Cleaning Up Xiejiaqiao’s Yuxi River

Society & Culture — By on June 14, 2011 10:01 am

China’s government has forked over $770,000 to clean and purify the Yuxi River, which runs through the village of Xiejiaqiao. Photo by Lizzie Chen


By Ngan Ho
For ChinaInFocus

At 20,000 RMB ( $3,080 USD) income per capita, the 801 villagers of Xiejiaqiao have the highest GDP in Henglu Township, which is made up of seven communities located in the mountain greenery of Zhejiang province. Part of that economic success stems from the village’s prosperous pecan and bamboo production–crops that couldn’t thrive without the Yuxi River.

The Yuxi runs through the heart of the village and recently underwent a government-funded cleanup for sewage pollution. According to Xiejiaqiao Mayor Yang Mo Yi, the government invested 5 million RMB  ($770,000) to clean and purify the river between 2008 and 2010.

“Our village was the first to raise questions about protecting the river,” says retired policeman Zhou Jian Guo, who used to lead the watch crew monitoring the river. “We took such actions to protect our environment in order to make our village better and more popular.”

Government officials approached Zhou in 2002 to head a 5-year plan to patrol the river with seven other people. Together, they’ve insured that villagers don’t commercially fish or dispose of their trash in the river, both of which are prohibited by law.

While construction efforts made the river less dangerous above ground, the more recent government funds have helped make the Yuxi safer below the surface.

Henglu’s Vice Township Leader Luo Zhong Ming said manufacturing companies appeared after economic reforms took place 30 years ago and started to pollute the water.

The government has then invested heavily on recreating and maintaining the purity of the river, Luo said.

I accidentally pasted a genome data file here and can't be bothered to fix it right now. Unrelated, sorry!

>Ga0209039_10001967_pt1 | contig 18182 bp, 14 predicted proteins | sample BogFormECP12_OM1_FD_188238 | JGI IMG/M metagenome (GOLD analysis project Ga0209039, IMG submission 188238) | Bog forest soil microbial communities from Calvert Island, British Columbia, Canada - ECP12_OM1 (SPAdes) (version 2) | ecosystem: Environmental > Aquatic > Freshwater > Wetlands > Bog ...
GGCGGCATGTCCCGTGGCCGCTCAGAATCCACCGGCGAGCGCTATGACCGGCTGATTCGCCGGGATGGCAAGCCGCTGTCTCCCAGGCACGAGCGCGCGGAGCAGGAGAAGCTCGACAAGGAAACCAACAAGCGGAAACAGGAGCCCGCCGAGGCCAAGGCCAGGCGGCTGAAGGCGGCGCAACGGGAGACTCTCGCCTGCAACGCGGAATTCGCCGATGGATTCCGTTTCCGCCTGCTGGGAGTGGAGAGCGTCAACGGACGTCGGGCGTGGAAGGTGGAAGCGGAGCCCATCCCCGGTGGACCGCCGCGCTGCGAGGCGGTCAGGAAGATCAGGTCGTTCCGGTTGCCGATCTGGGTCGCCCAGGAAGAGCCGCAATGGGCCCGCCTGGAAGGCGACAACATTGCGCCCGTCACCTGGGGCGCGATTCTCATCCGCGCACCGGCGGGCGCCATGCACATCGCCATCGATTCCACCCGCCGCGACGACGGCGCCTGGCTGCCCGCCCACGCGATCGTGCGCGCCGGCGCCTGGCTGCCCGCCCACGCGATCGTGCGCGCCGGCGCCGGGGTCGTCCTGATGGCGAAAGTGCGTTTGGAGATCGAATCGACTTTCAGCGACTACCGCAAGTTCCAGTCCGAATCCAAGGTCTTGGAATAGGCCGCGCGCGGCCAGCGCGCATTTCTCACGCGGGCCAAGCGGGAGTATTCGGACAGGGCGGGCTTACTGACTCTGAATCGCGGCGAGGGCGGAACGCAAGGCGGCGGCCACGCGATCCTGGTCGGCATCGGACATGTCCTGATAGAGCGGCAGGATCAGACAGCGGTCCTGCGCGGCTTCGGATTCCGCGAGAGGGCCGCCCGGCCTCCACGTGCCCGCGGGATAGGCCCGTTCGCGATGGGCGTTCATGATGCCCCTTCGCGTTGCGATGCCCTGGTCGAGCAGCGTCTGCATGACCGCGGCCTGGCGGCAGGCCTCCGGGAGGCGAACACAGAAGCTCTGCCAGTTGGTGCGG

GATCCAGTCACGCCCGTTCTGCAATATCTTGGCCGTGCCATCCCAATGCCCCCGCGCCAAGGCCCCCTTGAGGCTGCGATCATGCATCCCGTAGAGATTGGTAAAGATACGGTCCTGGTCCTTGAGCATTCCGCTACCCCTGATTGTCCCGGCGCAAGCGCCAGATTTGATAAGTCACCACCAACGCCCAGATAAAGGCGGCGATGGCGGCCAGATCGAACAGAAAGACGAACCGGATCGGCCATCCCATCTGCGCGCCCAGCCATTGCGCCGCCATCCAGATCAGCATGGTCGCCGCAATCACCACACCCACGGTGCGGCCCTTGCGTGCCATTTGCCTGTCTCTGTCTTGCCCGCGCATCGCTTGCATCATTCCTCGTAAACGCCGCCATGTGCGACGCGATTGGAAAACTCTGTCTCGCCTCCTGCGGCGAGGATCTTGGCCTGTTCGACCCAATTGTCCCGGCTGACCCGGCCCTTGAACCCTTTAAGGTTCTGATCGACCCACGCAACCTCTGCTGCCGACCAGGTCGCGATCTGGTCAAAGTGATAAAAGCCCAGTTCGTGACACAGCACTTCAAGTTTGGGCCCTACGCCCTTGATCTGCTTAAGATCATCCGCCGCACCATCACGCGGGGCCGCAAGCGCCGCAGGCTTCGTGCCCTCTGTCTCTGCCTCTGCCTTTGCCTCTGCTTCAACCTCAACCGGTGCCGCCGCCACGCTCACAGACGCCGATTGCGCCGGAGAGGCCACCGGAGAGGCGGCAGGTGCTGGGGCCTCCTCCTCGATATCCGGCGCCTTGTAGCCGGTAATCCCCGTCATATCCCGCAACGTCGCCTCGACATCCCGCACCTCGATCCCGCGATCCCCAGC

Signs posted alongside the river’s bank also describe the stages the Yuxi river water passes through during purification.

The water is first collected into giant pools, which are connected to a series of underground network tunnel systems. It then passes through several zones of purification to remove foreign bodies and bacteria before getting categorized as reusable or disposable water.

“On one hand, the villagers live here and they depend on the river,” Luo said. “On the other hand, our river looks beautiful now so villagers can also hold some guests for tourism uses.”

While Yang says the water quality is now “supreme,” bottles and cardboard boxes and other rubbish still collected in the river’s reservoir when torrential rains caused trash to pile up this month.

“The water is not yet drinkable,” Luo said. “The villagers only use the stream for external purposes such as planting or washing.”

Villagers said they are typically happy with the streams condition now but believe the government will continue investing more money on creating better standards for the water.

“People’s living quality has been raised and villagers can live longer now because we have cleaner water to use,” Zhou says.

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